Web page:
- Abdelmoniem S, Zaki E, Imam H, Badrawy H, Ali S, Maximous D. Diagnostic value of a panel of tumor markers as a part of a diagnostic work-up for ascites of unknown etiology – Open Journal of Gastroenterology – 2012. DOI: 10.4236/ojgas.2012.23020
- Briasoulis E, Pavlidis N. Cancer of Unknown Primary Origin. Department of Medicine/Oncology Unit, Ioannina University Hospital, Ioannina, Greece. The Oncologist 1997;2:142-152. DOI: 10.1.1.484.4291
- Duffy, M. J. (2010). “Clinical Utility of Tumor Markers: What the Guidelines Recommend.” Journal of Laboratory Diagnostics 46(3): 281-291. PDF
- Duffy, M. J. and P. McGing (2010). Guidelines for the use of Tumour Markers. PDF
- Fizazi K, Greco F, Pavlidis N, Daugaard G, Oien K, Pentheroudakis G. Cancers of unknown primary site: ESMO Clinical Practice Guidelines for diagnosis, treatment and follow-up – Annals of Oncology – 2015. DOI: 10.1093/annonc/mdv305
- Furrukh M, Burney I.Cancer of Unknown Primary Site: Not All is Lost! JBR Journal of Clinical Diagnosis and Research – 2015. DOI: 10.4172/2376-0311.1000115
- Hemminki K, Bevier M, Hemminki A, Sundquist J. Survival in cancer of unknown primary site: population-based analysis by site and histology. Ann Oncol. 2012;23(7):1854-63. PMID: 22115926
- Hemminki K, Ji J, Sundquist J, Shu X. Familial risks in cancer of unknown primary: tracking the primary sites. J Clin Oncol. 2011;29(4):435-40. DOI: 10.1200/JCO.2010.31.5614
- Mayeux, R. (2004). “Biomarkers: potential uses and limitations.” NeuroRx 1(2): 182-188. DOI: 10.1602/neurorx.1.2.182
- Medicine, T. A. f. c. B. L. (2013). RECOMMENDATIONS AS A RESULT OF THE ACB NATIONAL AUDIT ON TUMOUR MARKER SERVICE PROVISION. PDF
- NICE Clinical Guidelines, No. 104. Diagnosis and management of metastatic malignant disease of unknown primary origin. Clinical Guideline. Evidence Review. National Collaborating Centre for Cancer (UK); 2010 Jul. PMID: 22259823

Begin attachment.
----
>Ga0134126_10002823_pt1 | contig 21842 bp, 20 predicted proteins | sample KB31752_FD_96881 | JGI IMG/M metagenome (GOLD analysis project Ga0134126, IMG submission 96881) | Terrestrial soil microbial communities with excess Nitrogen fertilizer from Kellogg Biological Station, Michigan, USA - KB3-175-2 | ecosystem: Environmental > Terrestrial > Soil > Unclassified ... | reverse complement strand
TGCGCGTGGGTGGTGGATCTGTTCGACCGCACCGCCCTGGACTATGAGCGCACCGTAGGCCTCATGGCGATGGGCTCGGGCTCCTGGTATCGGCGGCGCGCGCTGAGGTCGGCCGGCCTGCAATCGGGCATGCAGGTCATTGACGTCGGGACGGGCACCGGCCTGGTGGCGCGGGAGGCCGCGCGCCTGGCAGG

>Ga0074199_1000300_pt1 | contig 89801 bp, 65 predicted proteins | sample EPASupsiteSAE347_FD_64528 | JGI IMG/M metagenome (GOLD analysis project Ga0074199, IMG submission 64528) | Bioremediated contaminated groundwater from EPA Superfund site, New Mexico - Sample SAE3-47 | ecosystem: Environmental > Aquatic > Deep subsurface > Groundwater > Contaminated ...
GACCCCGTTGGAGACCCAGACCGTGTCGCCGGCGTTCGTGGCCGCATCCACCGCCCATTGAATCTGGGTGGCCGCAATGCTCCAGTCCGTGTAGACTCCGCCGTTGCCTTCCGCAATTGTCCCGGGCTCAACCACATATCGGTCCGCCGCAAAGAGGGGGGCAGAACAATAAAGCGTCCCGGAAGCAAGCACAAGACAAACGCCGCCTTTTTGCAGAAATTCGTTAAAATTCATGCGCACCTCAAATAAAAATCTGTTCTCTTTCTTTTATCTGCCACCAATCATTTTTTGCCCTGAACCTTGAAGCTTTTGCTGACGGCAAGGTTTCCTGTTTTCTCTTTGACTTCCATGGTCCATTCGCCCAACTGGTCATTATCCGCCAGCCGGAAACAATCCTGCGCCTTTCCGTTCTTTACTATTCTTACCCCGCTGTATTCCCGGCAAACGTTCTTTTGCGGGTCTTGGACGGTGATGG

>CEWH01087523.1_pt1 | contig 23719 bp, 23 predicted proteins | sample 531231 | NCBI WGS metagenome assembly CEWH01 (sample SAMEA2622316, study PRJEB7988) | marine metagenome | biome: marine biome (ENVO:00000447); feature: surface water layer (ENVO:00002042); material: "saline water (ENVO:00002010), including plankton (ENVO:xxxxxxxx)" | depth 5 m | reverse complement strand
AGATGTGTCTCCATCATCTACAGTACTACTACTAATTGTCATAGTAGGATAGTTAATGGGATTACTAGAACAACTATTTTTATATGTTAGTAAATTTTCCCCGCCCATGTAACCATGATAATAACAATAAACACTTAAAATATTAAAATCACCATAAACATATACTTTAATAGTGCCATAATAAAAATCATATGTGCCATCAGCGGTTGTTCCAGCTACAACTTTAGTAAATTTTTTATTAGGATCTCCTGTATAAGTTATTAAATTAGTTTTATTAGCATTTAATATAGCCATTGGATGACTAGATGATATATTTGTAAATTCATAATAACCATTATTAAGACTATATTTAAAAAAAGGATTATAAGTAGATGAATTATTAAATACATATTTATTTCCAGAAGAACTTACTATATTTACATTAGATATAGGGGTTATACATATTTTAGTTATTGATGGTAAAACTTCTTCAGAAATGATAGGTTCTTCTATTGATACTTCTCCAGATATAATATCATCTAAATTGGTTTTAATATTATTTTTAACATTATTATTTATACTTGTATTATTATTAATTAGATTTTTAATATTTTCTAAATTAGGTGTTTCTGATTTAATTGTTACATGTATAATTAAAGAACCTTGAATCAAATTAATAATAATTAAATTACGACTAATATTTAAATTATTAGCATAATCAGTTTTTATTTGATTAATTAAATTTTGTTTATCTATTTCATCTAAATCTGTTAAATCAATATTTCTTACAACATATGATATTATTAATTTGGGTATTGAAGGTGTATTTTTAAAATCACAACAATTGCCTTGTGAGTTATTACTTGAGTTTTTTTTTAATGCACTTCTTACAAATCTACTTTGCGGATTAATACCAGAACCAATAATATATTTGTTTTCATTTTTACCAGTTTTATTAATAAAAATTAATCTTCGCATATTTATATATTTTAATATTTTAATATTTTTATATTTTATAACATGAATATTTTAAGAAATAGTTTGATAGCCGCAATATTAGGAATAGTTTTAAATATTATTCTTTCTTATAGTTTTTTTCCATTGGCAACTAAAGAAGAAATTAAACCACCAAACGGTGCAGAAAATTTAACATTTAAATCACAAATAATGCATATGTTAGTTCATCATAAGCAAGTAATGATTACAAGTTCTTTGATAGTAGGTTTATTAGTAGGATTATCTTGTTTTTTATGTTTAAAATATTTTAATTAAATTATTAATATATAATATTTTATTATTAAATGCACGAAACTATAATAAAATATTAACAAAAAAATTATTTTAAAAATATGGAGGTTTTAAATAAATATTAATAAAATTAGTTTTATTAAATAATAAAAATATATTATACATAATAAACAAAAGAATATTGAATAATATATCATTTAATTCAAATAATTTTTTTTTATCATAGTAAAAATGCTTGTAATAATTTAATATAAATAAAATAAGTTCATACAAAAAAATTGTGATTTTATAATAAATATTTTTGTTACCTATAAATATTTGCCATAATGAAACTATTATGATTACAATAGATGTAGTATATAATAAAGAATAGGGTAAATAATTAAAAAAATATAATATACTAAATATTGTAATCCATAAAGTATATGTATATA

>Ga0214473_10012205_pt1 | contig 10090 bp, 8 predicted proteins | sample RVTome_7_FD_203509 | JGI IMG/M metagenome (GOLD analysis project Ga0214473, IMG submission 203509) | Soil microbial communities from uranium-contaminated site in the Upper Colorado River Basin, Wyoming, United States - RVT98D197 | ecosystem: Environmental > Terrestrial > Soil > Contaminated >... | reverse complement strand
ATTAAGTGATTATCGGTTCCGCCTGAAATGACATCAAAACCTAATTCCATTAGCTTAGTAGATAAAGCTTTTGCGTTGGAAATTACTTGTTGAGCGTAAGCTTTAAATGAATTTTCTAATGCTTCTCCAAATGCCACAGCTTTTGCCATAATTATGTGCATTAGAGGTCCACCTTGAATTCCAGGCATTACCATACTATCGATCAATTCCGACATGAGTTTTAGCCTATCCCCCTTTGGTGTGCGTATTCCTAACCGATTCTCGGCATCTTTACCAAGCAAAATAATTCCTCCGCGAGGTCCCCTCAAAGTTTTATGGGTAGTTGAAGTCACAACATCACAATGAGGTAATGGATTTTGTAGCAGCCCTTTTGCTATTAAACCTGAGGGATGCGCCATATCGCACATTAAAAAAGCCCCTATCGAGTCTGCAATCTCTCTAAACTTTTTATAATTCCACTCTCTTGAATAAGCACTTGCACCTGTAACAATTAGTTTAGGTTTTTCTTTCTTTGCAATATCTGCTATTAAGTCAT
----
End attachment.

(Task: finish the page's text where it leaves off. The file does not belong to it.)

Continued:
- Novakovic, S. (2004). “Tumor markers in clinical oncology.” Radiology and Oncology 38(2). PDF
- Perez, E. O. and M. I. Aceituno Azaustre (2014). “Utilidad clínica de los marcadores tumorales.” Revista Médica de Jaén(4): 2-12. PDF
- Perkins, G. L., E. D. Slater, G. K. Sanders and J. G. Prichard (2003). “Serum Tumor Markers.” American Family Physician 68(6): 1075 – 1082. PDF
- Sharma, S. (2009). “Tumor markers in clinical practice: General principles and guidelines.” Indian J Med Paediatr Oncol 30(1): 1-8. PMCID: PMC2902207
- Stieber, P., R. Hatz, S. Holdenrieder, R. Molina, M. Nap, J. von Pawel, A. Schalhorn, J. Schneider and K. Yamaguchi (2006). Practice Guidelines And Recommendations For Use Of Tumor Markers In The Clinic. National Academy of Clinical Biochemistry Guidelines for the use of tumor markers in Lung Cancer. PDF
- Sturgeon, C. (2002). “Practice guidelines for tumor marker use in the clinic.” Clin Chem 48(8): 1151-1159. PMID: 12142367
- Sturgeon, C. M., E. P. Diamandis, B. R. Hoffman, D. W. Chan, S. L. Ch’ng, E. Hammond, D. F. Hayes, L. A. Liotta, E. F. Petricoin, M. Schmitt, O. J. Semmes, G. Söletormos and E. van der Merwe (2009). National Academy of Clinical Biochemistry Laboratory Medicine Practice Guidelines for use of tumor markers in clinical practice: quality requirements. DOI: 10.1373/clinchem.2007.094144
- Sturgeon, C. M., M. J. Duffy, B. R. Hoffman, R. Lamerz, H. A. Fritsche, K. Gaarenstroom, J. M. G. Bonfrer, T. Ecke, H. B. Grossman, P. Hayes, R.-T. Hoffmann, S. P. Lerner, F. Lohe, J. Louhimo, I. Sawczuk, K. Taketa and E. P. Diamandis (2010). USE OF TUMOR MARKERS IN LIVER, BLADDER, CERVICAL, AND GASTRIC CANCERS, The National Academy of Clinical Biochemistry. PDF
- Sturgeon, C. M., B. R. Hoffman, D. W. Chan, S. L. Ch’ng, E. Hammond, D. F. Hayes, L. A. Liotta, E. F. Petricoin, M. Schmitt, O. J. Semmes, G. Soletormos, E. van der Merwe, E. P. Diamandis and B. National Academy of Clinical (2008). “National Academy of Clinical Biochemistry Laboratory Medicine Practice Guidelines for use of tumor markers in clinical practice: quality requirements.” Clin Chem 54(8): e1-e10. DOI: 10.1373/clinchem.2007.094144
- Trape, J., G. Gurt, J. Franquesa, J. Montesinos, A. Arnau, M. Sala, F. Sant, E. Casado, J. M. Ordeig, C. Bergos, F. Vida, P. Sort, A. Isava, M. Gonzalez and R. Molina (2015). “Diagnostic Accuracy of Tumor Markers CYFRA21-1 and CA125 in the Differential Diagnosis of Ascites.” Anticancer Res 35(10): 5655-5660. PMID: 26408739
- Trape, J., R. Molina, F. Sant, J. Montesinos, A. Arnau, J. Franquesa, R. Blavia, E. Martin, E. Marquilles, D. Perich, C. Perez, J. M. Roca, M. Domenech, J. Lopez and J. M. Badal (2012). “Diagnostic accuracy of tumour markers in serous effusions: a validation study.” Tumour Biol 33(5): 1661-1668. DOI: 10.1007/s13277-012-0422-3
- Trapé Pujol, J. and R. Molina Porto (2006). “Aspectos generales de los marcadores tumorales.” JANO 1620: 45-48. PDF